There’s nothing like the excitement of a new horse or one’s first horse. One of the most important things to consider is that horse’s diet. But where to begin? We receive many calls from horse owners who are overwhelmed, confused and downright frustrated about what to do when trying to determine what — and how much — to feed their equine companions. One size does not fit all, and each horse’s individual needs must be considered. However, there are a few basics you should know so you can head in the right direction.
How much can a horse consume?
Typically, a horse consumes 1.5-2.5% of his body weight in food per day. Say, for example, you have a horse that weighs 1,100 pounds. The math is simple (I promise!):
- 1100 x 1.5% = 16.5 lb of food/day
- 1100 x 2.0% = 22 lb of food/day
- 1100 x 2.5% = 27.5 lb of food/day
Horses with trouble maintaining weight may need closer to 2.5% of their body weight in food per day, whereas easy keepers (and certainly most ponies) will probably fare well with 1.5-2% of their body weight in food per day.
When it comes to calories, an individual horses’ needs vary widely. Think again about the 1,100-pound horse in light work, who is ridden three to four times per week for a total of about three hours. That horse needs approximately 20,000 kilocalories (what we think of as Calories) per day! By comparison, a 440-pound pony needs closer to 8,000 kilocalories*.
Most horse owners don’t count calories in equine diets. For the most part, they don’t have to if good quality forage (hay and/or grass) and concentrate feed, when necessary, are provided.
Horses evolved eating frequent, small forage meals throughout the day, and thus evolved on a forage-based diet. Always begin with forage. When starting with a new diet, try to get some of the hay a horse has been eating from wherever the horse is coming from. Remember, all hay is not the same. Just like when changing concentrates, bringing new hay into the diet should also be done gradually. (Yes, even when you order your next load of hay, or travel to a horse show!)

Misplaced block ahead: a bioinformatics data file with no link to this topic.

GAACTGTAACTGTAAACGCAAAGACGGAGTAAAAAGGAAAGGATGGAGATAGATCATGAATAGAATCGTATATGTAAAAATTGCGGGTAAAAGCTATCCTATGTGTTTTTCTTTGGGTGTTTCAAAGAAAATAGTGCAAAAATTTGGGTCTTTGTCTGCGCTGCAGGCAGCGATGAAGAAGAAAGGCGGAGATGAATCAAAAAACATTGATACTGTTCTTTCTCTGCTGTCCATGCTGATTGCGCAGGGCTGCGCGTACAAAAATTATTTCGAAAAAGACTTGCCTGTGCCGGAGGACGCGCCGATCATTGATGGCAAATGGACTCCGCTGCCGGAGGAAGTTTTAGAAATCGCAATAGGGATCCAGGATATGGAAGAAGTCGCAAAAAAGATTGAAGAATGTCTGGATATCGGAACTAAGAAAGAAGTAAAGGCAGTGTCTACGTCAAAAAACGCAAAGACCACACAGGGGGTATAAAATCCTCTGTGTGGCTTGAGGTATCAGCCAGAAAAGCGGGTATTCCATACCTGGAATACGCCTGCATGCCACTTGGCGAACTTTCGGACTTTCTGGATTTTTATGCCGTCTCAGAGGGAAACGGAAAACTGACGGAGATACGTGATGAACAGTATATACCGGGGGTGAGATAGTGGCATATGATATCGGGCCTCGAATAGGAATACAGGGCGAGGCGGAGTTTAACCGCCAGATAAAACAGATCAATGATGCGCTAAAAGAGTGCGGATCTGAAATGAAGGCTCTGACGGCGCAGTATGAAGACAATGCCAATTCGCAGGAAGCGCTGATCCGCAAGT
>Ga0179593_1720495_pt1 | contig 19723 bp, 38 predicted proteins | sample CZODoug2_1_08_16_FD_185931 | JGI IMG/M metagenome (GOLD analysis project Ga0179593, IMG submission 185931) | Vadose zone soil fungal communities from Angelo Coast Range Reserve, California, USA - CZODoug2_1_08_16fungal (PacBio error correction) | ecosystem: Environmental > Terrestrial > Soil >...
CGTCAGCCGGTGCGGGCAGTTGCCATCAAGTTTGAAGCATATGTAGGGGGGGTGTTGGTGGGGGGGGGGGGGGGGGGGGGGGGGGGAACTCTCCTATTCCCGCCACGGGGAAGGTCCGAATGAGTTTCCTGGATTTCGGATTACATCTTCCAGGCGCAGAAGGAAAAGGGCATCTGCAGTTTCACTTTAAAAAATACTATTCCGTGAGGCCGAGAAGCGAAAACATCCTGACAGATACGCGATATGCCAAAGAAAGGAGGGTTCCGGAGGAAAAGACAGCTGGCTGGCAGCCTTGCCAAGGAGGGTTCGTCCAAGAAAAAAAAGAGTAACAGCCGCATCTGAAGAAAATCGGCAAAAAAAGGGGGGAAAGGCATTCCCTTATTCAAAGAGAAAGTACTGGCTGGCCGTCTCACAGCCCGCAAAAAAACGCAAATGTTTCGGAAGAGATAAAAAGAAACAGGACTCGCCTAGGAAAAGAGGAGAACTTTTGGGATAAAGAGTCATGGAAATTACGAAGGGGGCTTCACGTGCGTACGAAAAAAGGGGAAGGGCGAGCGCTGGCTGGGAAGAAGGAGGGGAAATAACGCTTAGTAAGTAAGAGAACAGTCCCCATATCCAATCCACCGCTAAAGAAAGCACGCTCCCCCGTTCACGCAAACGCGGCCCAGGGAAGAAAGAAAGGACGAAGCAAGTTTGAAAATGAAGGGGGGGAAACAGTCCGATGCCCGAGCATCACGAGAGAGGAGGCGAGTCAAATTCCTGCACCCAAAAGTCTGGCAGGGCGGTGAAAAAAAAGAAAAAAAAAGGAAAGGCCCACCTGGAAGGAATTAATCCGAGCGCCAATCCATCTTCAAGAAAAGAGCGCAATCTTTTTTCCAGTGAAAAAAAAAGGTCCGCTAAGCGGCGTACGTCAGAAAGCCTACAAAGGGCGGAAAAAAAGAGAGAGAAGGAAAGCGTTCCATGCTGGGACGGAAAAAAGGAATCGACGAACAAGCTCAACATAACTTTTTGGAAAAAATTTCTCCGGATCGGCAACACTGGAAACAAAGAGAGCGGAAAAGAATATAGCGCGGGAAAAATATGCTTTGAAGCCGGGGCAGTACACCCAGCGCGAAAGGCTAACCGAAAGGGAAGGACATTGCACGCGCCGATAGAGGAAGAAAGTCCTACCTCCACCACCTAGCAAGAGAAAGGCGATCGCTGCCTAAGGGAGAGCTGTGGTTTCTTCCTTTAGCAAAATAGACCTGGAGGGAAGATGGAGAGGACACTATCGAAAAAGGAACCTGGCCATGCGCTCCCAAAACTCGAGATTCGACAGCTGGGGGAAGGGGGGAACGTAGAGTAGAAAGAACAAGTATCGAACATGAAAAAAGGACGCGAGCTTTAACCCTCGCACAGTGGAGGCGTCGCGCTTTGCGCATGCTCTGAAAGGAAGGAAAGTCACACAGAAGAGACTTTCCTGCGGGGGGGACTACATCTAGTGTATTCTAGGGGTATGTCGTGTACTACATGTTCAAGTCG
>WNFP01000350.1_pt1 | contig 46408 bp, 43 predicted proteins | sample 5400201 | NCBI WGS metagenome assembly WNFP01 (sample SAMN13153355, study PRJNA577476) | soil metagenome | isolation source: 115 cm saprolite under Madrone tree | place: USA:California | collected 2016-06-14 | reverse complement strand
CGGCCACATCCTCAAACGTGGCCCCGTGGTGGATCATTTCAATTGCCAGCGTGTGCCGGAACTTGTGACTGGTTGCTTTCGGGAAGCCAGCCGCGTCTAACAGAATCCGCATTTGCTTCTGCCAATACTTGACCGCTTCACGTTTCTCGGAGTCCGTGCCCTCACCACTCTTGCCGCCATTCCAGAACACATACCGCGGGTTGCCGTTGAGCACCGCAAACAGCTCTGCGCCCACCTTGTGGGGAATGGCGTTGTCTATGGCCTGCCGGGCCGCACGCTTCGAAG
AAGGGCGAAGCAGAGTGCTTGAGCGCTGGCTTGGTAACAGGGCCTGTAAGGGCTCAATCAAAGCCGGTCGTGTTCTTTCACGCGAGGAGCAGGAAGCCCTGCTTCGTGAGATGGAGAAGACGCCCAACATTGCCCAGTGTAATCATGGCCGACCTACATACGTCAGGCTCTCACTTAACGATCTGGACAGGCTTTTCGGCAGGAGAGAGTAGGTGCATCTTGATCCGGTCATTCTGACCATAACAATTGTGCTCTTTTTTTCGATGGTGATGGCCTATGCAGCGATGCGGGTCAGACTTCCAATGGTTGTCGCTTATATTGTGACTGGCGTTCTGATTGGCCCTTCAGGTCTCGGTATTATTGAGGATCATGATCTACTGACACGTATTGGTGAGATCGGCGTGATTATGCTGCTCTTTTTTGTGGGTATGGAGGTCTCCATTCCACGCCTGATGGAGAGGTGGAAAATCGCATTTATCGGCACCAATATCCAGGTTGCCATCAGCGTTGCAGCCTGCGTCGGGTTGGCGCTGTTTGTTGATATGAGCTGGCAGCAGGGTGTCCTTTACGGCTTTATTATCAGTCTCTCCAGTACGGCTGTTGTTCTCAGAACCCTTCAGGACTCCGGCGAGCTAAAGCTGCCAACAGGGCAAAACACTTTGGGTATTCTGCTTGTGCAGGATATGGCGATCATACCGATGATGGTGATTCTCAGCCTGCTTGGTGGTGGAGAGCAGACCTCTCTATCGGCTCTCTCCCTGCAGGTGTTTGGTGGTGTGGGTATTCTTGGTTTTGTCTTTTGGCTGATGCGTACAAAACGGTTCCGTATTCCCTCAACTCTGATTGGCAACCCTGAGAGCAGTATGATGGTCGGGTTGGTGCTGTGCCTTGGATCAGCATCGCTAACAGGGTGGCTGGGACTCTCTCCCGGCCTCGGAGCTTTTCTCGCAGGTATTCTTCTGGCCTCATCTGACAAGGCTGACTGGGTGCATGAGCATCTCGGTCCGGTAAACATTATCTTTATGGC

If the horse easily maintains weight, use the above body weight guide to weigh out an appropriate amount of hay and provide a ration balancer such as GRO ‘N WIN™ or Senior Balancer. Ration balancers will ensure nutrient needs are met, regardless of what may be missing in the hay, without providing extra calories.
Horses that can’t maintain weight on hay alone may need a grain concentrate, such as EQ8™, CADENCE™ Ultra or SAFE ‘N EASY™ Senior, to help supply enough calories. Guidelines on how much concentrate to feed are provided by the manufacturer, based on the horse’s ideal body weight. Remember to feed the horse based on the weight you want him to be.
BUCKEYE Nutrition carefully crafts feeding directions based on the concentration of nutrients and calories of each product — we’ve done the hard work for you. Our nutritionists all have advanced graduate degrees in equine nutrition, and can help guide your through feeding recommendations based on your horse’s needs. Reach out to our equine nutritionists today.
*National Research Council. 2007. Nutrient Requirements of Horses, 6th Edition. National Academies Press, Washington, DC.